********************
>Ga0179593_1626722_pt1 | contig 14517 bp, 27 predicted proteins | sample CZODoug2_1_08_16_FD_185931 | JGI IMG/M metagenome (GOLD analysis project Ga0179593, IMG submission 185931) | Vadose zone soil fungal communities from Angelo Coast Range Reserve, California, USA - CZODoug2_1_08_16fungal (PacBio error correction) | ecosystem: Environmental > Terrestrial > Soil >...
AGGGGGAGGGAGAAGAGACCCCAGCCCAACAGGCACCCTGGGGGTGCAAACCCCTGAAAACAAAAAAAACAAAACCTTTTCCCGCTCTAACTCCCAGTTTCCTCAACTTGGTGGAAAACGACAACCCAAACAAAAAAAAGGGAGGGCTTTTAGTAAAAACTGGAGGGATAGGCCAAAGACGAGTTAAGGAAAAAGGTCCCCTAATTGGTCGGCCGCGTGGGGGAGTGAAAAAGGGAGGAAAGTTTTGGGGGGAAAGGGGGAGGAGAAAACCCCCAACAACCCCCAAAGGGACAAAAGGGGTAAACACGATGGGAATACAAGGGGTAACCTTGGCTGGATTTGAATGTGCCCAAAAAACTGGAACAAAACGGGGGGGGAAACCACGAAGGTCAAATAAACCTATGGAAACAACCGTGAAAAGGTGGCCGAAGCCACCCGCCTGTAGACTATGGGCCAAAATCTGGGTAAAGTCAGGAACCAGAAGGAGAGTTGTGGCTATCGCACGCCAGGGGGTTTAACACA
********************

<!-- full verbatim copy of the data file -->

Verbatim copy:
>Ga0179593_1626722_pt1 | contig 14517 bp, 27 predicted proteins | sample CZODoug2_1_08_16_FD_185931 | JGI IMG/M metagenome (GOLD analysis project Ga0179593, IMG submission 185931) | Vadose zone soil fungal communities from Angelo Coast Range Reserve, California, USA - CZODoug2_1_08_16fungal (PacBio error correction) | ecosystem: Environmental > Terrestrial > Soil >...
AGGGGGAGGGAGAAGAGACCCCAGCCCAACAGGCACCCTGGGGGTGCAAACCCCTGAAAACAAAAAAAACAAAACCTTTTCCCGCTCTAACTCCCAGTTTCCTCAACTTGGTGGAAAACGACAACCCAAACAAAAAAAAGGGAGGGCTTTTAGTAAAAACTGGAGGGATAGGCCAAAGACGAGTTAAGGAAAAAGGTCCCCTAATTGGTCGGCCGCGTGGGGGAGTGAAAAAGGGAGGAAAGTTTTGGGGGGAAAGGGGGAGGAGAAAACCCCCAACAACCCCCAAAGGGACAAAAGGGGTAAACACGATGGGAATACAAGGGGTAACCTTGGCTGGATTTGAATGTGCCCAAAAAACTGGAACAAAACGGGGGGGGAAACCACGAAGGTCAAATAAACCTATGGAAACAACCGTGAAAAGGTGGCCGAAGCCACCCGCCTGTAGACTATGGGCCAAAATCTGGGTAAAGTCAGGAACCAGAAGGAGAGTTGTGGCTATCGCACGCCAGGGGGTTTAACACA